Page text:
Mary Kenny and the Women’s Liberation Movement

Published in Issue 6 (November/December 2015), Letters, Volume 23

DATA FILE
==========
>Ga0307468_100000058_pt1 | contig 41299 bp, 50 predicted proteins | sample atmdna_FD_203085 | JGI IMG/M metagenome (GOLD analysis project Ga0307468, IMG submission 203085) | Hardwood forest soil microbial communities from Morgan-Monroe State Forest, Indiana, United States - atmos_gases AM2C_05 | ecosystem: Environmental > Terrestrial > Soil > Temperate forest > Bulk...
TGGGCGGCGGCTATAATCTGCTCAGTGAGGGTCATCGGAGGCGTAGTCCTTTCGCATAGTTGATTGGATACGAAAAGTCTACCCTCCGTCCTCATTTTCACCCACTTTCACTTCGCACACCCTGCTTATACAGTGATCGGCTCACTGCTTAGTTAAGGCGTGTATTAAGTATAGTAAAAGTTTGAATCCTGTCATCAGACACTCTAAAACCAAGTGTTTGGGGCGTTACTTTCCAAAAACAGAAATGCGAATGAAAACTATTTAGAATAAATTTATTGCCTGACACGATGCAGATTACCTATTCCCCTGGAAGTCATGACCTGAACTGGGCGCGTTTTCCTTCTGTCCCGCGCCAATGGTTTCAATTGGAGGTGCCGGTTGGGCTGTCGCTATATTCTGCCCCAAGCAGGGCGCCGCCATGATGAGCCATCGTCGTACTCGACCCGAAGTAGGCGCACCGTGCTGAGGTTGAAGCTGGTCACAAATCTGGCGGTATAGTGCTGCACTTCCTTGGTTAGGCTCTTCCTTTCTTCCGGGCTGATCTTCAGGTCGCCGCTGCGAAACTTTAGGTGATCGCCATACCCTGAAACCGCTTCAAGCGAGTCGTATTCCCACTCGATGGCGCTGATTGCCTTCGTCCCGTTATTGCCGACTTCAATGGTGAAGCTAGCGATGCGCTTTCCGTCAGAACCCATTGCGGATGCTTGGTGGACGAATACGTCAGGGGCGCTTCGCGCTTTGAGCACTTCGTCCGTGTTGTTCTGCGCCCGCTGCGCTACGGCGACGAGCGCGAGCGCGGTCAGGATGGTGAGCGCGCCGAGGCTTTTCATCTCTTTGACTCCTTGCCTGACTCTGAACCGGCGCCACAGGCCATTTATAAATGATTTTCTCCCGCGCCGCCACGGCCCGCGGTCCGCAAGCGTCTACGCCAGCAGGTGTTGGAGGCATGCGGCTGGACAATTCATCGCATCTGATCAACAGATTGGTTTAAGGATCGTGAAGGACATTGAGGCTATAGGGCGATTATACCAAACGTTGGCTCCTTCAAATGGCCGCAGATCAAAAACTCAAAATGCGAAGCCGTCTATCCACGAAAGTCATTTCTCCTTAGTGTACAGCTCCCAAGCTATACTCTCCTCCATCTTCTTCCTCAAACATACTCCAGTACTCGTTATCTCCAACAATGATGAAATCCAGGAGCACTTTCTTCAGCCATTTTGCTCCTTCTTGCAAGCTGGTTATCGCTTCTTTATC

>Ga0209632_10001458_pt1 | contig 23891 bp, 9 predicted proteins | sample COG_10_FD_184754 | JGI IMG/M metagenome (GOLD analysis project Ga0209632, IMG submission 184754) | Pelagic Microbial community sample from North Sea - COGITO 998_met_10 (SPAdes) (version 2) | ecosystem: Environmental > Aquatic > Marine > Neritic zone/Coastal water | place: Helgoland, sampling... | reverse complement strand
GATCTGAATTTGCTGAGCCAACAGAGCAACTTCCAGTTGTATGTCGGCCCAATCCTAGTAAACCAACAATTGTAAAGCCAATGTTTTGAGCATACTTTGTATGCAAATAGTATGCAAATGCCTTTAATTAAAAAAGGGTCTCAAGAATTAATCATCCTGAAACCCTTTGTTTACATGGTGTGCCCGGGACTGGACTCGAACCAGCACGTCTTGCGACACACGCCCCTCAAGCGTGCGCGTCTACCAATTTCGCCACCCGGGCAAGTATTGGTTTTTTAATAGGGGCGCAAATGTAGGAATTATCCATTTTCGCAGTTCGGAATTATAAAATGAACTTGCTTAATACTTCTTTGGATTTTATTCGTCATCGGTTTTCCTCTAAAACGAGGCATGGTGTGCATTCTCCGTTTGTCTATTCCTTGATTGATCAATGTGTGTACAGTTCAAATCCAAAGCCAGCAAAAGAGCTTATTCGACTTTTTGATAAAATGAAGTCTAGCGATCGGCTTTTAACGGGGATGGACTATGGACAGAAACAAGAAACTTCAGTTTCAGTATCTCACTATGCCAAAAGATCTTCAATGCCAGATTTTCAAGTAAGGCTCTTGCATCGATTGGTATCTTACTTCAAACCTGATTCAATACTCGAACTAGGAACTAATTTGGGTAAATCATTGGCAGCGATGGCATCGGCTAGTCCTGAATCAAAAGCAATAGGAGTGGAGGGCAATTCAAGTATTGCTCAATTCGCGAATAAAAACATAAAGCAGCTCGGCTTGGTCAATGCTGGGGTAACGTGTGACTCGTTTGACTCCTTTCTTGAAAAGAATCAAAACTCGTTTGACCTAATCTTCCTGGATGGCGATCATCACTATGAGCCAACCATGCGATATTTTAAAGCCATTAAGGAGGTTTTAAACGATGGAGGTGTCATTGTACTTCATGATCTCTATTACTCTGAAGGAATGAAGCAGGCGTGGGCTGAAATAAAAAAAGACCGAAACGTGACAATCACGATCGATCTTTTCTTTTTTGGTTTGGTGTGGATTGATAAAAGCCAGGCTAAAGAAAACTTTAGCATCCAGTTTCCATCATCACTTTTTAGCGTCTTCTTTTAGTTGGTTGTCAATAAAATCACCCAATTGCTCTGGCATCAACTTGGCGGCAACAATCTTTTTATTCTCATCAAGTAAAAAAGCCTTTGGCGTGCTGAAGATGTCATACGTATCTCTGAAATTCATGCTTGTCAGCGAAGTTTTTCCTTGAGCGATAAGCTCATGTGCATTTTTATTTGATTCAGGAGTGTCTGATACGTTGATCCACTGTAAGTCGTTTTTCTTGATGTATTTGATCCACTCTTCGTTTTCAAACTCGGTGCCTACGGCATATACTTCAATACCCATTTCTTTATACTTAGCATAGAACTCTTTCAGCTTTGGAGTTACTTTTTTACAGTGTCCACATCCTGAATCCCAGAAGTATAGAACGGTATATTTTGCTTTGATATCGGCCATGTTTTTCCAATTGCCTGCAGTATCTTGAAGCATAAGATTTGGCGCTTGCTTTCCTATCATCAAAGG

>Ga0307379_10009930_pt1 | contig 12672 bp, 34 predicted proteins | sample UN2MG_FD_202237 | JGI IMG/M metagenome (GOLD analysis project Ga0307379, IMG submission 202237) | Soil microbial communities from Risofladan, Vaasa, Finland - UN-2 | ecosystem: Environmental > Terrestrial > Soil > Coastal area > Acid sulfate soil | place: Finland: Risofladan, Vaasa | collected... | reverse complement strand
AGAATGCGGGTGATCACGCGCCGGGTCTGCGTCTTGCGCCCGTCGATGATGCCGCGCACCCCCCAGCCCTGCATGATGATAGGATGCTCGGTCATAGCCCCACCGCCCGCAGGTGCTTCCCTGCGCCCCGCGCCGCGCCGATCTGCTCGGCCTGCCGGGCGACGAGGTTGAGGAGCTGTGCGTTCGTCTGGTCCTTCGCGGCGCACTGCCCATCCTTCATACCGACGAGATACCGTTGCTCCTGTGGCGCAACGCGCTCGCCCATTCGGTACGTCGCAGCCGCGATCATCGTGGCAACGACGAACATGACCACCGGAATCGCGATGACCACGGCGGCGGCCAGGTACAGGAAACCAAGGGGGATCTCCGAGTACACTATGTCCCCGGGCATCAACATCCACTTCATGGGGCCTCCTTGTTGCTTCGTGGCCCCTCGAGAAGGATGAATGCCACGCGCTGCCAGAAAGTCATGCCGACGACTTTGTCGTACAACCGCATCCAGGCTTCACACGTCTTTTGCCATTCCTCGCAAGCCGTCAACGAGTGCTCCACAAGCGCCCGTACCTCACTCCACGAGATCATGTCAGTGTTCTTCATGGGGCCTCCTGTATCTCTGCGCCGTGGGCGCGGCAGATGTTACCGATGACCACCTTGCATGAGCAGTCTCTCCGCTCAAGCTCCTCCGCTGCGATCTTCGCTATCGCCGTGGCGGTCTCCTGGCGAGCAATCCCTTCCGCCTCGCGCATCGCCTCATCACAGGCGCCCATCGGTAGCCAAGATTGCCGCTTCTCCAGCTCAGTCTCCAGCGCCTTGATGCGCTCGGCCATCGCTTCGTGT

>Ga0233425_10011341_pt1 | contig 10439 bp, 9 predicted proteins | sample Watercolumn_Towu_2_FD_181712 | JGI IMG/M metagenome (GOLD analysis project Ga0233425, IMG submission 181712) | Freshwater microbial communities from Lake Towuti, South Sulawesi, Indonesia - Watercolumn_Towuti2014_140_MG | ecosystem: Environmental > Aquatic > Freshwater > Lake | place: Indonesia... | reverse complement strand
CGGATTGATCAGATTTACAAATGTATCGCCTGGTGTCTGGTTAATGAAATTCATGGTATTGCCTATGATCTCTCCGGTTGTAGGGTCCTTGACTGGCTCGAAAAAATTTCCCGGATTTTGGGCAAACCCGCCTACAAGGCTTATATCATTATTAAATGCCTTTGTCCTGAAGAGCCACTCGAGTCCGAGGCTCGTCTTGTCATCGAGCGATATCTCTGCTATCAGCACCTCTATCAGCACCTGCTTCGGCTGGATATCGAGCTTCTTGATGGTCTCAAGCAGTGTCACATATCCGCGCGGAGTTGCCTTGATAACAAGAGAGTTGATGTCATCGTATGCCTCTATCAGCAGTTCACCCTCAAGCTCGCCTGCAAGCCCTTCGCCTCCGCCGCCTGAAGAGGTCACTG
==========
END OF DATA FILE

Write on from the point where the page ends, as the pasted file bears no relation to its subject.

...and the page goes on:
Sir,—Mary Kenny is right that there were women strongly opposed to serving on juries. Throughout the life of the 1937 Juries Act only two women applied to serve (they were objected to and did not serve). The morning after the judgement was announced in the Supreme Court, I received a phone call from a woman in a state of hysterical rage, shouting that I had no right to make her sit on a jury and she would never do so. I was gentle with her because I recognised fear when I heard it. Many women then—and, indeed, now—were content with their third-rate status. They knew their place; nothing serious was expected of them. The Women’s Liberation Movement was asking for equality and freedom for women, but it also asked women to take their rightful place as equals and to accept the obligations this placed upon them. It asked that women be given choices that they had never had to make and this terrified some women. Happily, the vast majority of women rose to the challenge and the results are being experienced in our society every day—women presidents, women attorneys general, women newspaper editors, etc., etc. A long way still to go but I have no doubt but that we will get there.—Yours etc.,



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